b) The ‘Mother-River’ Goddess

What were the functions of the goddess Matrona, embodiment of the River Marne? First and foremost, her name points to her maternal function. The river is envisaged as a mother who nurtures her people, for it had a significant life-giving and nourishing character insomuch as its waters were full of fishes, irrigated and fertilized the soil, ensuring thus the growth of crops, which in turn provided food for the cattle and the people living on its banks. The tradition of ‘mother-rivers’ was important in Gaul, since many river-names in France are derived from matra, matrona, ‘mother’, such as La Moder, a tributary of the Zorn in Drusenheim (Bas-Rhin); the Maromme, a tributary of the Seine in the valley of Cailly (Seine-Maritime); La Maronne, a tributary of the Blaise in Brousseval (Haute-Marne); Maronne, a fountain in the parish of Ognes (Aisne); La Marronne, a tributary of the Dordogne (Corrèze); the Mayronnes, a tributary of the Orbieu (Aude); La Meyronne, a tributary of the Argens (Var); the Meyronnes, a spring flowing in the Ubayette (Alpes de Haute Provence); La Meyronne, a tributary of the Desges (Haute-Loire), etc.1856 The cult of the river as a mother is not specifically a Celtic tradition. It is indeed found in many other mythologies of the world. Without going into details here, Adolphe Pictet specifies that rivers are called mâtaras, ‘mothers’ in the Vedic glossary Naighantu, matarô, ‘mothers’ or matarô ģitayô, ‘living mothers’ in the Iranian collection of sacred texts Avesta, and are given the epithet of mâtrǐtamâs - the superlative form of mâtar - ‘the mothers par excellence’ in the Vedic mystical text Rigvêda.1857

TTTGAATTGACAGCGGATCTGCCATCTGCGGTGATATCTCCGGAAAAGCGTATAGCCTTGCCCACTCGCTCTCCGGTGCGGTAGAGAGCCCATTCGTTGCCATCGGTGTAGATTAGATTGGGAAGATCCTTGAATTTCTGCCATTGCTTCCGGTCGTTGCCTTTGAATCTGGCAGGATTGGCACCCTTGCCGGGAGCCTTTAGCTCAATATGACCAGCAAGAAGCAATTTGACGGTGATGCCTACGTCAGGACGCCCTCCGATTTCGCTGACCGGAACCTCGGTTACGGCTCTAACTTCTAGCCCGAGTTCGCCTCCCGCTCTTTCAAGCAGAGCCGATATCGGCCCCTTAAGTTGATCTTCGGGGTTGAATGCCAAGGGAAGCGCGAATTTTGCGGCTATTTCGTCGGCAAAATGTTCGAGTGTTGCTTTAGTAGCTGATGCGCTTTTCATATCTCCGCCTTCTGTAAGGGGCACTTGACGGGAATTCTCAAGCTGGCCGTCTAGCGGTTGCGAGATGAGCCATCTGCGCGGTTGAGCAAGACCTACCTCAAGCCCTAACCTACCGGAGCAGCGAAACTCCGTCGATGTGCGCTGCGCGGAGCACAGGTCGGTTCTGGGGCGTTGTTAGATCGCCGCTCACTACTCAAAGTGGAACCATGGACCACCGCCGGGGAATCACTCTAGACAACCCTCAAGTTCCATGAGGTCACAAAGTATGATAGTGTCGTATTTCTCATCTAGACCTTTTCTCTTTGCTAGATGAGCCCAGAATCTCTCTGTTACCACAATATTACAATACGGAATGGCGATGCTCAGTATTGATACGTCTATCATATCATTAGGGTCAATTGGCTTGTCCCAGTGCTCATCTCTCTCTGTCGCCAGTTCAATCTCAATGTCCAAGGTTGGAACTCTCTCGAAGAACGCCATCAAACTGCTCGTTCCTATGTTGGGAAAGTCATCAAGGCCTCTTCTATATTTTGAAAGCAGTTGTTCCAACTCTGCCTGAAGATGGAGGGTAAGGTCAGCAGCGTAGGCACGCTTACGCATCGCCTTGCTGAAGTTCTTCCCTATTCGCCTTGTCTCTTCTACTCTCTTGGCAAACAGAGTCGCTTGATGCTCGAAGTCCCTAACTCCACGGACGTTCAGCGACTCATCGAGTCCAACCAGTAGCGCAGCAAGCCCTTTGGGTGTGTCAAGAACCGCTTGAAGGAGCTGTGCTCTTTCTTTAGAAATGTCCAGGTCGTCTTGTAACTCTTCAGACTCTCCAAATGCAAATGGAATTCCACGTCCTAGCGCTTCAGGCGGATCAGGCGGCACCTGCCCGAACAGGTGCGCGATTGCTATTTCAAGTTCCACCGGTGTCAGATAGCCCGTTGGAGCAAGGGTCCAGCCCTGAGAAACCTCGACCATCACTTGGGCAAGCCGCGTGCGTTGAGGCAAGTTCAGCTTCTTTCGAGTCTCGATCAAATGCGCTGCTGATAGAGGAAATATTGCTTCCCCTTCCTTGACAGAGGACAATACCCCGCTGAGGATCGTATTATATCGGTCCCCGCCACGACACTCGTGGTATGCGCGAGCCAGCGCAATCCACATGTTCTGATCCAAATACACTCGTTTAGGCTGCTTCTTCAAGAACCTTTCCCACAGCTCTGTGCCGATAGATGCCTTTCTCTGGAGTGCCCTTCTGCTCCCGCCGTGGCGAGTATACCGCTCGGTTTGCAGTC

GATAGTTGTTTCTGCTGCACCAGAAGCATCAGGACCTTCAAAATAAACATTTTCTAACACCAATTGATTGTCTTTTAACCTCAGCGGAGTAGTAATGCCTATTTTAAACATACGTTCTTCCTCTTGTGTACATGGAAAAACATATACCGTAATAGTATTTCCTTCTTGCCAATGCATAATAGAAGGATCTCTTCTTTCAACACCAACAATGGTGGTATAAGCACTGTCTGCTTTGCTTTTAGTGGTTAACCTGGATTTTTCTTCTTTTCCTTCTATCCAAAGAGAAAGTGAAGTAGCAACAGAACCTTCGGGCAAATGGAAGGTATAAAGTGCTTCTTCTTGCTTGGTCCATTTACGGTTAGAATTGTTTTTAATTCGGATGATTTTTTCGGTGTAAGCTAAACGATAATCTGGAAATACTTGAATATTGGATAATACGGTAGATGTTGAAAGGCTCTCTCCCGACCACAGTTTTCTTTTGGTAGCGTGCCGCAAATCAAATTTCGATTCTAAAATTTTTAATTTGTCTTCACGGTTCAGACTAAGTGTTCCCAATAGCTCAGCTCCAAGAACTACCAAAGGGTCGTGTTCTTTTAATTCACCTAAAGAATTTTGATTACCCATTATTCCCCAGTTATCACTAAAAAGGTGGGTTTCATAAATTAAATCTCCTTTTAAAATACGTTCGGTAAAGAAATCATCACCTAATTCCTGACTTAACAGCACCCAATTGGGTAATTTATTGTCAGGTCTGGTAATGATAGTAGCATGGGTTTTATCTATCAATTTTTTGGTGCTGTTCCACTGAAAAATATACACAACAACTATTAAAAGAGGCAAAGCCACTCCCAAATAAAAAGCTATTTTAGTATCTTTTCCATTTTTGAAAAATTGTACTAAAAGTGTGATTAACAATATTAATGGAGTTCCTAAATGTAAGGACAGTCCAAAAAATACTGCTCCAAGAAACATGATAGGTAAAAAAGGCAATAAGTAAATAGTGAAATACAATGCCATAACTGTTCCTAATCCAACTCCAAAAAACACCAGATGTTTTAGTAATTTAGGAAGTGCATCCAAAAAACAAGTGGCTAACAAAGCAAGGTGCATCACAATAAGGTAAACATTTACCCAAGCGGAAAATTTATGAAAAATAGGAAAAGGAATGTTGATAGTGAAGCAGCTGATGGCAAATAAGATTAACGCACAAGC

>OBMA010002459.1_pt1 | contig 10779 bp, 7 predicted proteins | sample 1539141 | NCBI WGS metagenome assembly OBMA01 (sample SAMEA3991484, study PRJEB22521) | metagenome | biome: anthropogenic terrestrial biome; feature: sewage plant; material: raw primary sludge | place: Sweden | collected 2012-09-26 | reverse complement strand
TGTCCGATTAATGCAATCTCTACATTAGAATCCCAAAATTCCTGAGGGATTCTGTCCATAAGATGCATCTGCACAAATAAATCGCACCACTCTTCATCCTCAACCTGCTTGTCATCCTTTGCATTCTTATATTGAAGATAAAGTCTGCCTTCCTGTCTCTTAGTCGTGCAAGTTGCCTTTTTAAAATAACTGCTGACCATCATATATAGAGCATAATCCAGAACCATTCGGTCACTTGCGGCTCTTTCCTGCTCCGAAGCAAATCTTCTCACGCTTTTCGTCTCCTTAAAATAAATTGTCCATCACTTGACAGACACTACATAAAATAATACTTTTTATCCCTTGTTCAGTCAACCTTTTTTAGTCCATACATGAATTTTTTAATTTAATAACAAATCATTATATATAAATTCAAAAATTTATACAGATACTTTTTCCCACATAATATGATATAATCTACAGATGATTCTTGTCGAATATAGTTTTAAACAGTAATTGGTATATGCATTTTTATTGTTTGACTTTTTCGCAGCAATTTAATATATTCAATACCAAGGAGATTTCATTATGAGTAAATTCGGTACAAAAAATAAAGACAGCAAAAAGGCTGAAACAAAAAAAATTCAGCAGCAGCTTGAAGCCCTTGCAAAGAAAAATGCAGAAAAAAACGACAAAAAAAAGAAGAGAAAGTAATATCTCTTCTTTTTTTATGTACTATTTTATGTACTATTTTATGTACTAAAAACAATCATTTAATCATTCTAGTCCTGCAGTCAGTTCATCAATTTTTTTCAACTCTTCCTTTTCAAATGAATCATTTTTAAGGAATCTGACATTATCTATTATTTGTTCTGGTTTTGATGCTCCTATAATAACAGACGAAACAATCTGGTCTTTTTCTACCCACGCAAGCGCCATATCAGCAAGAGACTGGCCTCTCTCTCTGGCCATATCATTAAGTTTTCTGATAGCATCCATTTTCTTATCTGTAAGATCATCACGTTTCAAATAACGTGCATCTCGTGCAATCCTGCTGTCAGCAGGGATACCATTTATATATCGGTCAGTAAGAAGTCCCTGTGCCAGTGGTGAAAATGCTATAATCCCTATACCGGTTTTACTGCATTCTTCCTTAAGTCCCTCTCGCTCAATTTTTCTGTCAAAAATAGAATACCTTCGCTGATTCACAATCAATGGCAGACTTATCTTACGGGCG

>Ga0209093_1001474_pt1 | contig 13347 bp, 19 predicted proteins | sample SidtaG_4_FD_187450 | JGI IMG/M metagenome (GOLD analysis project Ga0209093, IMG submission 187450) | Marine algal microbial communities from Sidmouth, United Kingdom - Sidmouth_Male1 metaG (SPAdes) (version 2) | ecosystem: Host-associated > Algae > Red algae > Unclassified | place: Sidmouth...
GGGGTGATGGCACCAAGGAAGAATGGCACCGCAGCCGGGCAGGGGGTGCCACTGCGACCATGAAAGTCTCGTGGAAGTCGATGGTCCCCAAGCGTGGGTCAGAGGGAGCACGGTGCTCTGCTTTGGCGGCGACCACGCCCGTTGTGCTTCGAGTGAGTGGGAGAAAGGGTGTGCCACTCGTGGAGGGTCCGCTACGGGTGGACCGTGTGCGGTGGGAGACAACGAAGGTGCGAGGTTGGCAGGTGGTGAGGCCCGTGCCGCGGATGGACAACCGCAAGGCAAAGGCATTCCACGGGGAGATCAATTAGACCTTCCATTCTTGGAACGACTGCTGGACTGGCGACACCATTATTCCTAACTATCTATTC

The fact that the goddess Matrona had a sanctuary, composed of a complex of baths and a temple, built in her honour at the spring of the River Marne tends to indicate that she was also regarded as a goddess possessing salutary virtues. Apart from the baths, there is as yet no archaeological evidence of a curative cult rendered to Matrona. Unlike the sanctuary of the Sources-de-la-Seine, where a healing cult to the goddess Sequana is clearly evidenced, archaeologists have not found any representations of pilgrims or anatomic ex-votos* at the shrine of Matrona. Neither does the dedication offered by Successus provide proof of such a cult. Even though Successus thanks the goddess for granting his vow, nothing indicates that it is a vow of recovery. It would have been so if the inscription had been engraved on an anatomic ex-voto*, such as the ones found at the Source-de-la-Seine, inscribed on a leg in stone or on a metal sheet representing breasts (see above). Nonetheless, the waters of the River Marne were certainly envisaged as beneficial and salutary, since a complex of baths was erected at its source. The ruins of the Gallo-Roman buildings and the mention of a temple dedicated to Matrona by Succellus prove that pilgrims came to pray to the goddess Matrona and to take the waters of her river. As the site has not been entirely excavated, new investigations could provide further evidence of her cult.1858


Pictet, 1873-1875, pp. 7-8 ; Lebel, 1956, p. 322 ; Nègre, 1990, pp. 119-120, n°2178-2182 ; Carnoy, 1951, pp. 105-106 ; Lacroix, 2007, pp. 59-61, 168-171 ; Delamarre, 2003, p. 220. In Ireland and Britain, there are no recorded cases of river-names bearing the name of ‘mother’. Nonetheless, it is significant that other features of the landscape are called ‘mother’. In Wales, for instance, the highest point in the Clwydian Mountains (Denbighshire) is named Y Foel Famau (‘the Hill of the Mothers’). See Rhys, 1878, p. 39 and Chapter 1 p. 128.


Carnoy, 1951, p. 103.


Grenier, 1960, t. 4, p. 608, note 3 explains that only a part of the sanctuary was unearthed and that further excavations would be necessary.